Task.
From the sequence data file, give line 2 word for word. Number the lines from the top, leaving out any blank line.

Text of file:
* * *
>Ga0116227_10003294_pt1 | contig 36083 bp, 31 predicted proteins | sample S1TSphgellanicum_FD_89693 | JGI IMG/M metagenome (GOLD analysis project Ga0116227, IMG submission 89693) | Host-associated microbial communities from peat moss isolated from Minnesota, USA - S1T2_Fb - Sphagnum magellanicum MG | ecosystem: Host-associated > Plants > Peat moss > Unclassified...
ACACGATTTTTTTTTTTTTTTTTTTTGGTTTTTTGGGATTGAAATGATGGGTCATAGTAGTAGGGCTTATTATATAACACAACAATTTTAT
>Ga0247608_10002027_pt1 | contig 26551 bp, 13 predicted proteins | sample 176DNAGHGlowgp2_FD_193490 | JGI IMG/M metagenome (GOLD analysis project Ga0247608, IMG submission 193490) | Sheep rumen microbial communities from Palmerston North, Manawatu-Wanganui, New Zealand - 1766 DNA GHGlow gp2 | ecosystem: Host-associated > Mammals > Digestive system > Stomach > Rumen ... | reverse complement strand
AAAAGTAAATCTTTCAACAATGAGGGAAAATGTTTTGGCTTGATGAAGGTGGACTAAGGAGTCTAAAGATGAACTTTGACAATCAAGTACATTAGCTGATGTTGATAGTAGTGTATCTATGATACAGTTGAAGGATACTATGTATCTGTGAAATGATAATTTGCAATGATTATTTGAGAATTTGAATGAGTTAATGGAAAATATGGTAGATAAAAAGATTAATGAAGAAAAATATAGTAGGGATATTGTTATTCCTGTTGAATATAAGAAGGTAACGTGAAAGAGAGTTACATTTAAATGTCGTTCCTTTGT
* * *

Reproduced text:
ACACGATTTTTTTTTTTTTTTTTTTTGGTTTTTTGGGATTGAAATGATGGGTCATAGTAGTAGGGCTTATTATATAACACAACAATTTTAT